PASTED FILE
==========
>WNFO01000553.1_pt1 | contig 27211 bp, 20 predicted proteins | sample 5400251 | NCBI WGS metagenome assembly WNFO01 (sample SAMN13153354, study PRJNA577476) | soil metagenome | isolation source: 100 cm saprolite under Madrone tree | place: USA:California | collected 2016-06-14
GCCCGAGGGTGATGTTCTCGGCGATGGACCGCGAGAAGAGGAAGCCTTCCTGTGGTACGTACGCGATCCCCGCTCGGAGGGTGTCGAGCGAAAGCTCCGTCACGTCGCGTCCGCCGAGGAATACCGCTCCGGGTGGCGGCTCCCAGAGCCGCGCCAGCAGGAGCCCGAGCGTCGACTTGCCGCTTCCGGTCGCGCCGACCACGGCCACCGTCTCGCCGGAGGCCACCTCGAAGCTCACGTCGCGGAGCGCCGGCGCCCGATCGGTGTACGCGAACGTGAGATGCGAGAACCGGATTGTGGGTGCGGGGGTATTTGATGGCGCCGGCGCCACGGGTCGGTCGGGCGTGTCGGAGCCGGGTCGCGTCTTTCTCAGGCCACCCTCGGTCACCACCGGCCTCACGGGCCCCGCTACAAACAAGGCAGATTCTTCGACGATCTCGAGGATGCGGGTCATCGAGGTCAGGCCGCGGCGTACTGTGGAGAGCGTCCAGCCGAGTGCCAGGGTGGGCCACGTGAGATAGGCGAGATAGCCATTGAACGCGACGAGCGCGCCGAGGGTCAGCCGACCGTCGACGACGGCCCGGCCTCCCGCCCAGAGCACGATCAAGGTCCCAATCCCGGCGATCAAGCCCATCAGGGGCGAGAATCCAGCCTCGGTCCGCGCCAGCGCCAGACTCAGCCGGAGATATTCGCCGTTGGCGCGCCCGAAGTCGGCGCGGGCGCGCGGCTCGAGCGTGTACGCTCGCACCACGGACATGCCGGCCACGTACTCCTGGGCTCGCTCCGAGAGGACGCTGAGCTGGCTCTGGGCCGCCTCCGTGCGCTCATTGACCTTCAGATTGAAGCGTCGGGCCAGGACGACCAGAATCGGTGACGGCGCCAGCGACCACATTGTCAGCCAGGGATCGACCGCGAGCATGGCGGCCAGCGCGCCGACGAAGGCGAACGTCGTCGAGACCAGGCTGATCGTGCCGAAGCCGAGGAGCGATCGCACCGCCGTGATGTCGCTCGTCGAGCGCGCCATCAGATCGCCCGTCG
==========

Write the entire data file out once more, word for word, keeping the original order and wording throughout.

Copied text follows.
>WNFO01000553.1_pt1 | contig 27211 bp, 20 predicted proteins | sample 5400251 | NCBI WGS metagenome assembly WNFO01 (sample SAMN13153354, study PRJNA577476) | soil metagenome | isolation source: 100 cm saprolite under Madrone tree | place: USA:California | collected 2016-06-14
GCCCGAGGGTGATGTTCTCGGCGATGGACCGCGAGAAGAGGAAGCCTTCCTGTGGTACGTACGCGATCCCCGCTCGGAGGGTGTCGAGCGAAAGCTCCGTCACGTCGCGTCCGCCGAGGAATACCGCTCCGGGTGGCGGCTCCCAGAGCCGCGCCAGCAGGAGCCCGAGCGTCGACTTGCCGCTTCCGGTCGCGCCGACCACGGCCACCGTCTCGCCGGAGGCCACCTCGAAGCTCACGTCGCGGAGCGCCGGCGCCCGATCGGTGTACGCGAACGTGAGATGCGAGAACCGGATTGTGGGTGCGGGGGTATTTGATGGCGCCGGCGCCACGGGTCGGTCGGGCGTGTCGGAGCCGGGTCGCGTCTTTCTCAGGCCACCCTCGGTCACCACCGGCCTCACGGGCCCCGCTACAAACAAGGCAGATTCTTCGACGATCTCGAGGATGCGGGTCATCGAGGTCAGGCCGCGGCGTACTGTGGAGAGCGTCCAGCCGAGTGCCAGGGTGGGCCACGTGAGATAGGCGAGATAGCCATTGAACGCGACGAGCGCGCCGAGGGTCAGCCGACCGTCGACGACGGCCCGGCCTCCCGCCCAGAGCACGATCAAGGTCCCAATCCCGGCGATCAAGCCCATCAGGGGCGAGAATCCAGCCTCGGTCCGCGCCAGCGCCAGACTCAGCCGGAGATATTCGCCGTTGGCGCGCCCGAAGTCGGCGCGGGCGCGCGGCTCGAGCGTGTACGCTCGCACCACGGACATGCCGGCCACGTACTCCTGGGCTCGCTCCGAGAGGACGCTGAGCTGGCTCTGGGCCGCCTCCGTGCGCTCATTGACCTTCAGATTGAAGCGTCGGGCCAGGACGACCAGAATCGGTGACGGCGCCAGCGACCACATTGTCAGCCAGGGATCGACCGCGAGCATGGCGGCCAGCGCGCCGACGAAGGCGAACGTCGTCGAGACCAGGCTGATCGTGCCGAAGCCGAGGAGCGATCGCACCGCCGTGATGTCGCTCGTCGAGCGCGCCATCAGATCGCCCGTCG